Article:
HTC BoomSound makes another evolution. If you were hoping for the return of the twin front-facing speakers then I’m afraid you’ll continue to be frustrated, but I’d say it’s worth giving this new iteration a chance. As with the HTC 10 it combines the earpiece and a bottom-mounted speaker, but the latter has a far larger reverberation chamber on the U11. The result is frankly astonishing levels of both volume and clarity from a phone audio system, quite possibly the best on the market today.

USound but no headphone jack

For some, the absence of a 3.5mm headphone jack is an instant deal-breaker. Sorry, the U11 isn’t for you. Happily, HTC does a better job at explaining the thought processes behind its port decisions this time around, and I’m more convinced than I was with the iPhone 7 or other recent examples of 3.5mm omission.

As HTC tells it, the USB-C port offers far more flexibility than the legacy jack ever could. With the HTC USound headphones bundled in the box, for example, you not only get music and hands-free calls but noise cancellation too. Cleverly, these aren’t some $300 Bose rivals – in fact, HTC will sell you a replacement set for $39.99 – because they rely on the U11 to do all the heavy-lifting when it comes to processing. The headphones themselves just have the microphones required to pick up the background noise. In practice, they aren’t up to Bose-levels of isolation, but it’s certainly better than most in-box earbuds.

Indeed, HTC gets points for including both those headphones and a USB-C to 3.5mm jack dongle. It then promptly loses points for making its USB-C headphones so fussy in terms of what they’ll connect to. The whole point of the new port is its ubiquity and multi-functionality, so it’s fairly ridiculous that the USound headphones won’t work if you plug them into a MacBook Pro or something else with a USB-C connector.

Squeeze me, won’t you

In every generation there is a gimmick, and let’s face it, HTC has a mixed track record. The U11’s is Edge Sense and, though I was a little skeptical initially, having lived with the ability to launch shortcuts with a squeeze I’m actually a little impressed.

HTC has basically integrated pressure sensors into the sides of the U11. They run down roughly the lower half of each edge and, though the phone doesn’t physically deform, they can differentiate between various levels of pressure. Since they’re not capacitive sensors, it doesn’t matter if you’re wearing gloves, or if the U11 is wet, or even if it’s in a (flexible) case.

Right now, HTC’s software supports two Edge Sense shortcuts. By default, a short press opens up the camera; HTC leaves you to define a sustained press yourself. You can customize both, though, either to launch an app, or load the Google Assistant, or take a screenshot. During that process, you can set how firm you want the triggering press to be; I found that I tended to over-squeeze during that stage, and then had to come back later to turn it down a few notches. Subtle graphics on-screen show when your squeezing is being recognized.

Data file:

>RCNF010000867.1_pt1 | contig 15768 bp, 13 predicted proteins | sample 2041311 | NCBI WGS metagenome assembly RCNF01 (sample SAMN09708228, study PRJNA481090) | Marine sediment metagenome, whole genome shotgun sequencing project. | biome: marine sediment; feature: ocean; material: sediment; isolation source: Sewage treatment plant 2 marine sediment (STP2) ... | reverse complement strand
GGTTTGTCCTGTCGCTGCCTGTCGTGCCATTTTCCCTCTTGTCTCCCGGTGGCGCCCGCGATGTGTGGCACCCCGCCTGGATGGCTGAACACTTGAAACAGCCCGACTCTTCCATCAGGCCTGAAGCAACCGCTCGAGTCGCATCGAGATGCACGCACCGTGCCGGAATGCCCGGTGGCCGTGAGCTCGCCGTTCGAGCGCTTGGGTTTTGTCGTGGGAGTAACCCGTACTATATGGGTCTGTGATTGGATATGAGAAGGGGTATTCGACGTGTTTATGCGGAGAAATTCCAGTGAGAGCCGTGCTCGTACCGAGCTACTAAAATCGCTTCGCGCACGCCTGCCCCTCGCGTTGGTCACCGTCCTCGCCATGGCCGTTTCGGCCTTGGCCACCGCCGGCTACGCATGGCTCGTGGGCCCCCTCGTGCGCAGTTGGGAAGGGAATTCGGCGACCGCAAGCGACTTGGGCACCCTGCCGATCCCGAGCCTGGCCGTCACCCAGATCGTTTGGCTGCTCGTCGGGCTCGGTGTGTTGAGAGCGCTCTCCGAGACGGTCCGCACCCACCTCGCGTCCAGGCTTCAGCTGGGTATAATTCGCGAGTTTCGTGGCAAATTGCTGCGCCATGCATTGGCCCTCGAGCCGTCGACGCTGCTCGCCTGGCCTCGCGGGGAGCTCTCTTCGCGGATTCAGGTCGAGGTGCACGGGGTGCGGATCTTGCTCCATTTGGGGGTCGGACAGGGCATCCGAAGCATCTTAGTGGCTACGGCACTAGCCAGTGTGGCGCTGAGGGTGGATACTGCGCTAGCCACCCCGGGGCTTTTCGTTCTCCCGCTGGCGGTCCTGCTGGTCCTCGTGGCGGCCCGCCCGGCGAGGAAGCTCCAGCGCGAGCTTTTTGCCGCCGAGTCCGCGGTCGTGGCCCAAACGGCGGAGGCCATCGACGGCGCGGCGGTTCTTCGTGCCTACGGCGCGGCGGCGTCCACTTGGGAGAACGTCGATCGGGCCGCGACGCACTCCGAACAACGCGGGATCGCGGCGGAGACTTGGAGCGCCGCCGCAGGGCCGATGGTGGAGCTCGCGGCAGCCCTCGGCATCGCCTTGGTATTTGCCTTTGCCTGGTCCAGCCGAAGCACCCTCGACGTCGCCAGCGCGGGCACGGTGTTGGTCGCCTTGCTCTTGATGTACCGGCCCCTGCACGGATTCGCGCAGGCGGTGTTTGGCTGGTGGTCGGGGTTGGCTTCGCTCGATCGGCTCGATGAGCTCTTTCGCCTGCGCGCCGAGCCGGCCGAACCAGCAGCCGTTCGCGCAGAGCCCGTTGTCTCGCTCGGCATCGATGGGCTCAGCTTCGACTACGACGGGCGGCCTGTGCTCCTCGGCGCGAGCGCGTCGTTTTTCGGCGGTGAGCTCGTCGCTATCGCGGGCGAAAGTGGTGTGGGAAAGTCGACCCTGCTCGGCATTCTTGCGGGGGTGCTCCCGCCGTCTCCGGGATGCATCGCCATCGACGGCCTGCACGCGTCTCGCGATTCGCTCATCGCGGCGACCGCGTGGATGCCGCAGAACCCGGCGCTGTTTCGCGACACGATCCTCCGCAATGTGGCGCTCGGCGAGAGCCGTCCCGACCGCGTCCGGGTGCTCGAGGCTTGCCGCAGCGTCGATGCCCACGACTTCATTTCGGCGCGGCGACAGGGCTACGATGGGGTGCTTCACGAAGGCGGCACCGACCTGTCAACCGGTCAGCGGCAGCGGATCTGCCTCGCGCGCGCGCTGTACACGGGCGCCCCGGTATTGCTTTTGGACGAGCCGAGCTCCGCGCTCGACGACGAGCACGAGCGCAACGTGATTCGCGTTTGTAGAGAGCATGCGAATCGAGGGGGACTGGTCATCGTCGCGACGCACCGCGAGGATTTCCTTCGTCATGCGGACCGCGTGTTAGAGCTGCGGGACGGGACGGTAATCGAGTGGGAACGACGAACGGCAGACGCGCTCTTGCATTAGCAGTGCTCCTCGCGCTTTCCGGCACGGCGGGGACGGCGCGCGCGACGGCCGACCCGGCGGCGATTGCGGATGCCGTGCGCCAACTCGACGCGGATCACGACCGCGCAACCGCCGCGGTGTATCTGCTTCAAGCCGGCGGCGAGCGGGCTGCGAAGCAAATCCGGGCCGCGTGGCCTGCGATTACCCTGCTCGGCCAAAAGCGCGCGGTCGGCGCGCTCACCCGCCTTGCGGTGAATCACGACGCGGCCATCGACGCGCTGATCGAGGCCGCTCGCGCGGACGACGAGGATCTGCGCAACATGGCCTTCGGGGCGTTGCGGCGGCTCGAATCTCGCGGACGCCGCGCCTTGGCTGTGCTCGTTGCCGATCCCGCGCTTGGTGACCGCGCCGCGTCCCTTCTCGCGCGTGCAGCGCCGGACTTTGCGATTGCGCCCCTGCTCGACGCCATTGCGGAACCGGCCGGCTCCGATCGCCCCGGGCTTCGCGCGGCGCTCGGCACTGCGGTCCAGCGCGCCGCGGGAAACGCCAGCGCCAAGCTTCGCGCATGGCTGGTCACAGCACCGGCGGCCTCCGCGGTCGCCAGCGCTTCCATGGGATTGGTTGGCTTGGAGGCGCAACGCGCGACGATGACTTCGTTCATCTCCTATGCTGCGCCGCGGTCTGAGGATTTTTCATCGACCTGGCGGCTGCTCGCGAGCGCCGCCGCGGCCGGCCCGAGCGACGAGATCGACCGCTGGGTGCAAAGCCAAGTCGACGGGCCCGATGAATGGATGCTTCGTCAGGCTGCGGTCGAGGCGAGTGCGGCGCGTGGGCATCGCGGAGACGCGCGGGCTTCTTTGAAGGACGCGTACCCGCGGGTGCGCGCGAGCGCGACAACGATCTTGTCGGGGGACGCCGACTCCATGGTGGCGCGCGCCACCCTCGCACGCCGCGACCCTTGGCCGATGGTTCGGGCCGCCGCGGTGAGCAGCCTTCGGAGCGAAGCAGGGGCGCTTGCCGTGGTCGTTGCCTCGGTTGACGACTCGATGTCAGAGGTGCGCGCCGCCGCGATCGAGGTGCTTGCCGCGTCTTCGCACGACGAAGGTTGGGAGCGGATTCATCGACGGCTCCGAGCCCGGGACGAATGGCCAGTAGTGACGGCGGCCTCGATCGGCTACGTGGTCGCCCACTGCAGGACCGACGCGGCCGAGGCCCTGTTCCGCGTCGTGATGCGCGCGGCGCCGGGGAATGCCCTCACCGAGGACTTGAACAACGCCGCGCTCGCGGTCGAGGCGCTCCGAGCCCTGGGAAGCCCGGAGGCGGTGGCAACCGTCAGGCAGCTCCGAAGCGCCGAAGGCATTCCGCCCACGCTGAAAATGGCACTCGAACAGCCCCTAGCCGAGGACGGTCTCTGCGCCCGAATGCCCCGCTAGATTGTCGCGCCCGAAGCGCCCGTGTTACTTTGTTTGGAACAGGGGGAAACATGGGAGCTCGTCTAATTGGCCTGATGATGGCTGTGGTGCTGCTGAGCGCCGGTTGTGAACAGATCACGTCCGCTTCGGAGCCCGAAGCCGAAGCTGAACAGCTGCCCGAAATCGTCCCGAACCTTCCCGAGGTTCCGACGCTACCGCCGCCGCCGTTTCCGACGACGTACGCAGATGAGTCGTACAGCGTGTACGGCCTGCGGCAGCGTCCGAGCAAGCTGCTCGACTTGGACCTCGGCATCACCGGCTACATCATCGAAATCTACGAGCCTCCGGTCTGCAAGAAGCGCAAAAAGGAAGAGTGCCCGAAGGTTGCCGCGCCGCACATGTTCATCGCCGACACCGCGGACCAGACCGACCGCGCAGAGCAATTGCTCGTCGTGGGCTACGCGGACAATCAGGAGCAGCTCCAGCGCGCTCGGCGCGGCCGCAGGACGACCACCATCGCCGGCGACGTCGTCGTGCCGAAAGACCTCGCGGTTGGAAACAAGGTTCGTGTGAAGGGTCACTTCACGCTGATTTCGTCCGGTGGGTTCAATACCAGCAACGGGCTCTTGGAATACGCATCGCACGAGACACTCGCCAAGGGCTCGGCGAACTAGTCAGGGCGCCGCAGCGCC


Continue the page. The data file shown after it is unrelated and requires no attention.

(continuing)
Shortcut buttons on a smartphone aren’t new, of course, though they’re certainly useful. In HTC’s case, while a physical key might’ve been easier, there’s plenty of potential for the Edge Sense hardware. Theoretically, future updates could add recognition for more squeeze gestures, or the ability to control things in a more granular way through modulating the pressure you apply. Webpages could auto-scroll for one-handed reading, for instance, the speed controlled by how firmly you press.

Software

HTC has scaled back its once voracious modifications of Android, and the U11 is all the better for it. Out of the box you get Android 7.1.1, and the vast majority of it will be familiar to anybody who has used a “pure” Android device like a Pixel XL.

What changes have been made center on a handful of apps, HTC opting to ditch the native Android version in favor of its own variants. Happily, the U11 shows the company’s relatively light-touch approach there, too. Where Google’s apps are better – Google Photos, for instance, versus HTC’s Gallery – HTC doesn’t force its software on you. All the same, any modification of Android adds another layer of complexity when it comes to updates, and only time will tell how swiftly HTC pushes out new OS versions.

Where the U11 does try to set itself apart is voice agents. As you’d expect, you get the Google Assistant, and you can summon it hands-free with the “Ok Google” wakeword. Performance of that is great, too, as HTC has fitted a total of four microphones, using low-power always-listening technology to spot when you’re asking for help, and then quickly figuring out which are the best microphones to use based on where you are in relation to the phone.

However HTC also includes its own Sense Companion, alongside the Google Assistant. When it debuted on the U Ultra, I confess I was fairly non-plussed: the promise of proactive reminders and suggestions seemed useful, but in practice you could go long stretches and never hear a peep. The official argument was that HTC’s light tread was about not annoying users with too much chatter, but I’m still not sure it got the mix quite right.